Perhaps we should straighten out a few terms. Sin means one of God's laws have been broken. "Whoever commits sin also commits lawlessness, and sin is lawlessness" (I John 3:4). In fact, without a law to be broken there is no sin. "For the law works wrath, for where there is no law, neither is there disobedience" (Romans 4:15). In other words, God doesn't hold a person accountable for sinning if He never stated that something was wrong.
Therefore, if we are to say that thoughts of opinion, such as someone looks ugly to you or you don't hold a person in high regard, we must establish what law is being broken. Someone saying they believe it to be bad isn't enough evidence.
This is a guess on my part, but I suspect people are recalling the term "an evil eye" out of the list of sins in Mark 7:20-23. The term actually refers to someone who is envious of another. It is a person who looks at another person wanting what they have, thinking that it really ought to belong to them. Thus, "A man with an evil eye hastens after riches, and does not consider that poverty will come upon him" (Proverbs 28:22), is a reference to people we would say is trying to keep up with the Jones'. He gets things, not so much because he needs them as that if Jim down the street has one then he must have the same or better. The result is the person wastes his wealth. It even happens to countries. One of the contributing factors to the Soviet Union, according to historians, is that they bankrupted themselves in trying to keep up and past the United States in technology. When then President Reagan announced that the United States was going to speed up its defensive weapons development, it pushed the Soviet Union over the edge financially. But behind it all was envy of one group for what another group had.
Now the Bible does say we are not to hold ill-will toward another person. In the Old Law God said, "You shall not take vengeance, nor bear any grudge against the children of your people, but you shall love your neighbor as yourself: I am the LORD" (Leviticus 19:18). In the New Law the same thought is expressed as, "Love does no harm to a neighbor; therefore love is the fulfillment of the law" (Romans 13:10).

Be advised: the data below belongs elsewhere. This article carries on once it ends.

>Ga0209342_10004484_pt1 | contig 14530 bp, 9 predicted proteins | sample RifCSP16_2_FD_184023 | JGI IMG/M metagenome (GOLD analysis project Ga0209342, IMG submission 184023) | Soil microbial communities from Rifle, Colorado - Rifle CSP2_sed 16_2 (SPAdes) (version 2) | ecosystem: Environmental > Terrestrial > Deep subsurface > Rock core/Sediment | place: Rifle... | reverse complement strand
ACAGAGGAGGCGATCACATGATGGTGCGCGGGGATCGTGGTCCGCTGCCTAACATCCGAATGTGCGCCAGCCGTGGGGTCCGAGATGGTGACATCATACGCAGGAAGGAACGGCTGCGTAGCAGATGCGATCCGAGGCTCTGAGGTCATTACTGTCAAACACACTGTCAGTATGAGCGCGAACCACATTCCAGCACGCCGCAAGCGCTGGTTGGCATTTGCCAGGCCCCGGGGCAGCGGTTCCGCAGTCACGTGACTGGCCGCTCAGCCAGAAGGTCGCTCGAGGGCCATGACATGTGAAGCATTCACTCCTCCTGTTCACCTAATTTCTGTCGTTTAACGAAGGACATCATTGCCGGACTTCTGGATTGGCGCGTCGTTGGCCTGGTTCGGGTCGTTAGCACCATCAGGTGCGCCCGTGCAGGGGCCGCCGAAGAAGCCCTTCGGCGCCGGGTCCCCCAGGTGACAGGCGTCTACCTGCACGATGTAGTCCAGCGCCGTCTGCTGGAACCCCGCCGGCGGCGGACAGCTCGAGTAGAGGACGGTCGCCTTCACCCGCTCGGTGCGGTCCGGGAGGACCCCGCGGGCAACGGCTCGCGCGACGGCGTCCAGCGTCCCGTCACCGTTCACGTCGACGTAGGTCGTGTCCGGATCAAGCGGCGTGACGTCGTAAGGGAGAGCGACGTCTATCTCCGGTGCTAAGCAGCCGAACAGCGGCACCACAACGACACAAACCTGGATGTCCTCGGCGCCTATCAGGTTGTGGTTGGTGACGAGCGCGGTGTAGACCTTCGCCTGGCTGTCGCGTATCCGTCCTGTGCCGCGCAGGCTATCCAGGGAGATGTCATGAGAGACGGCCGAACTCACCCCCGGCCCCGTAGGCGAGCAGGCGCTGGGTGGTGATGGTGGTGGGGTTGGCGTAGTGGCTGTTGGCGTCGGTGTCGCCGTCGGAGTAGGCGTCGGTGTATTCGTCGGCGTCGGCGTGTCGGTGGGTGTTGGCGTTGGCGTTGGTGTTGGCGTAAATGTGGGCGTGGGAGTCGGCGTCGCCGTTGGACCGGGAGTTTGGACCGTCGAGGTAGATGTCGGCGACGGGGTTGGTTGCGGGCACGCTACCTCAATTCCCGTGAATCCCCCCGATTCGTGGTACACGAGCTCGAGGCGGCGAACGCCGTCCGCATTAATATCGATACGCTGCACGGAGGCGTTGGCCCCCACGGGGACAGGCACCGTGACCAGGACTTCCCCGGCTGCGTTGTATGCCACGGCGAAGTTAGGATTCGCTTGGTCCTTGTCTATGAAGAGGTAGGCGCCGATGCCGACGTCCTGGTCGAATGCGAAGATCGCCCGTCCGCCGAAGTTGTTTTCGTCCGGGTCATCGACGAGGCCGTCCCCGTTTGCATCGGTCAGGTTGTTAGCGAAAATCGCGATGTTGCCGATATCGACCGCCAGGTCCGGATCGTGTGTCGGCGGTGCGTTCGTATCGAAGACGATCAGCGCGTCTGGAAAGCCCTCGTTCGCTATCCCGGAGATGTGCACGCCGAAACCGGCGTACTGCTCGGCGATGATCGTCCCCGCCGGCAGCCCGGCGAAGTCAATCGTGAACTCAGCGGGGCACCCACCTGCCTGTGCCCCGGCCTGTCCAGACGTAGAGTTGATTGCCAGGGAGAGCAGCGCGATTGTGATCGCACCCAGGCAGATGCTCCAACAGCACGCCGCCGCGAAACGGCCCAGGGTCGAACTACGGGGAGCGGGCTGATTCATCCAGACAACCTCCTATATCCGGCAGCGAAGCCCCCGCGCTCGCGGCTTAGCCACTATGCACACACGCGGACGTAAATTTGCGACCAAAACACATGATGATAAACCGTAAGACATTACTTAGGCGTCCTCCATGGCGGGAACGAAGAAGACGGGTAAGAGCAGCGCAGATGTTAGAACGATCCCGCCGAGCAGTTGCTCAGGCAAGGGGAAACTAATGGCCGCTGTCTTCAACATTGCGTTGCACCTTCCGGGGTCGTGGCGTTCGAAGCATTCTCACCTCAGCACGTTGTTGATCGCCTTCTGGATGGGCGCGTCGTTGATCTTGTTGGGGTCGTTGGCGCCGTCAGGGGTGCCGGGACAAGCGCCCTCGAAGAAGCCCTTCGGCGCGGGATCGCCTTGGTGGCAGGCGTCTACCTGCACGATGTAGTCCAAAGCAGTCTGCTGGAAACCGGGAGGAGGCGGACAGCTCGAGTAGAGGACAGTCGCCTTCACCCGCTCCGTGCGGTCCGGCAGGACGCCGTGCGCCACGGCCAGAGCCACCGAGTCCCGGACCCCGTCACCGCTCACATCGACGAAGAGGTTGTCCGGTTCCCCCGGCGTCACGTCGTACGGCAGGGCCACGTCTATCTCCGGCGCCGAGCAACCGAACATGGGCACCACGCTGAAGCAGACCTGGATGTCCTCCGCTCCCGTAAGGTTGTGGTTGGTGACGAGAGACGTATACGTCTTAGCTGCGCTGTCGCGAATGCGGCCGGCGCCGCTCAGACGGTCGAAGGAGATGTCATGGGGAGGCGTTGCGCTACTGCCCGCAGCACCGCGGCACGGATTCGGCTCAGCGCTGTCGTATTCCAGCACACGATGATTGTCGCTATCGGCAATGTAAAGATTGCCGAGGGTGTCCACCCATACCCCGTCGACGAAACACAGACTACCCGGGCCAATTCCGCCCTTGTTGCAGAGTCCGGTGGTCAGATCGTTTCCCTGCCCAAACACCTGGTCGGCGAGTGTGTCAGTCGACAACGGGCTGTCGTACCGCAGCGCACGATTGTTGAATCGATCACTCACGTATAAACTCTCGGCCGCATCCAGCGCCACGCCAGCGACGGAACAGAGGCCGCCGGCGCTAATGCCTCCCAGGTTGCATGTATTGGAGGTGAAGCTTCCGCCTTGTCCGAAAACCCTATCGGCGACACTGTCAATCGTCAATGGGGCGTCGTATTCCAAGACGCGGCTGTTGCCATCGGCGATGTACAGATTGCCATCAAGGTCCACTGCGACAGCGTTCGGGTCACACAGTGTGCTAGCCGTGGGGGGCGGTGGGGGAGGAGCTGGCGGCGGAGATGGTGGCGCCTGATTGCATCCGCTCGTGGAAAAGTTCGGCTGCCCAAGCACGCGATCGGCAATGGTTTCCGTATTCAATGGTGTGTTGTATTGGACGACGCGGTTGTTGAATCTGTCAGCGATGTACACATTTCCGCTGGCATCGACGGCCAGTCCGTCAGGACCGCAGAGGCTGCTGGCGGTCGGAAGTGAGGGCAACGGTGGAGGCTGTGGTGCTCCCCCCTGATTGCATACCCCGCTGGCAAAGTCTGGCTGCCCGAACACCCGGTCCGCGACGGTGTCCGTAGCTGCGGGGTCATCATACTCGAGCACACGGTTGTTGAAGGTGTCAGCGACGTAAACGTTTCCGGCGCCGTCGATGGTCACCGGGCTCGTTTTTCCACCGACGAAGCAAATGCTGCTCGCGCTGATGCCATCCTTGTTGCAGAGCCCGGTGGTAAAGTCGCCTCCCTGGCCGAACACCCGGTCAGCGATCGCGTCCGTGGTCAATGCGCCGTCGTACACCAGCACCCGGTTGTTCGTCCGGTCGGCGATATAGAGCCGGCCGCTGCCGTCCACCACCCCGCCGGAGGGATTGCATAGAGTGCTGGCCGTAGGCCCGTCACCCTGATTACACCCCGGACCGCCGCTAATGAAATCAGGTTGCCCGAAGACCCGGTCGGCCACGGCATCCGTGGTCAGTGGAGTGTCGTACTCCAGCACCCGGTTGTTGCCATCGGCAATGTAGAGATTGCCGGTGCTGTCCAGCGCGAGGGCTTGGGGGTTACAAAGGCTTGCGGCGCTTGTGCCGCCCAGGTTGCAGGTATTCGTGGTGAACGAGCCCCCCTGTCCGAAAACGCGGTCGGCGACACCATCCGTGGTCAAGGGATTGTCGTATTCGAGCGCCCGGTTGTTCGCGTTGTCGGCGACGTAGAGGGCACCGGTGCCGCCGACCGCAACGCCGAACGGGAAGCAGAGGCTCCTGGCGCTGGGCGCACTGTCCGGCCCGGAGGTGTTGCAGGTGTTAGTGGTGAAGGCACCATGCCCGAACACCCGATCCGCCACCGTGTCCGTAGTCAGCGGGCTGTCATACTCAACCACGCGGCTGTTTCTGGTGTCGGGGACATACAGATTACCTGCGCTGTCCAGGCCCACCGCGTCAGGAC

This doesn't mean we can't hate the evil that another person does. For example David said concerning the wicked, "For they speak against You wickedly; Your enemies take Your name in vain. Do I not hate them, O LORD, who hate You? And do I not loathe those who rise up against You? I hate them with perfect hatred; I count them my enemies" (Psalm 139:20-22). But when we have an opportunity deal with the wicked, we don't use evil against them, we slay them with kindness. "Repay no one evil for evil. Have regard for good things in the sight of all men. If it is possible, as much as depends on you, live peaceably with all men. Beloved, do not avenge yourselves, but rather give place to wrath; for it is written, "Vengeance is Mine, I will repay," says the Lord. Therefore "If your enemy is hungry, feed him; If he is thirsty, give him a drink; For in so doing you will heap coals of fire on his head." Do not be overcome by evil, but overcome evil with good" (Romans 12:17-21).
Cracking a joke is a bit different in that you've actually opened your mouth to do something. Jokes are fine when the other person appreciates the joke. However, too many people say things that are mean and insulting, but then excuse their bad behavior by saying "I was only joking." "Like a madman who throws firebrands, arrows, and death, is the man who deceives his neighbor, and says, "I was only joking!"" (Proverbs 26:18-19). Such "jokes" aren't funny to be person on the receiving end. They are hurt. Some cover up their hurt by laughing along with you, but it still remains that they were hurt. Hurting another person, even in jest, is not love for your neighbor. "Let each of us please his neighbor for his good, leading to edification" (Romans 5:2). "Let no corrupt word proceed out of your mouth, but what is good for necessary edification, that it may impart grace to the hearers" (Ephesians 4:29).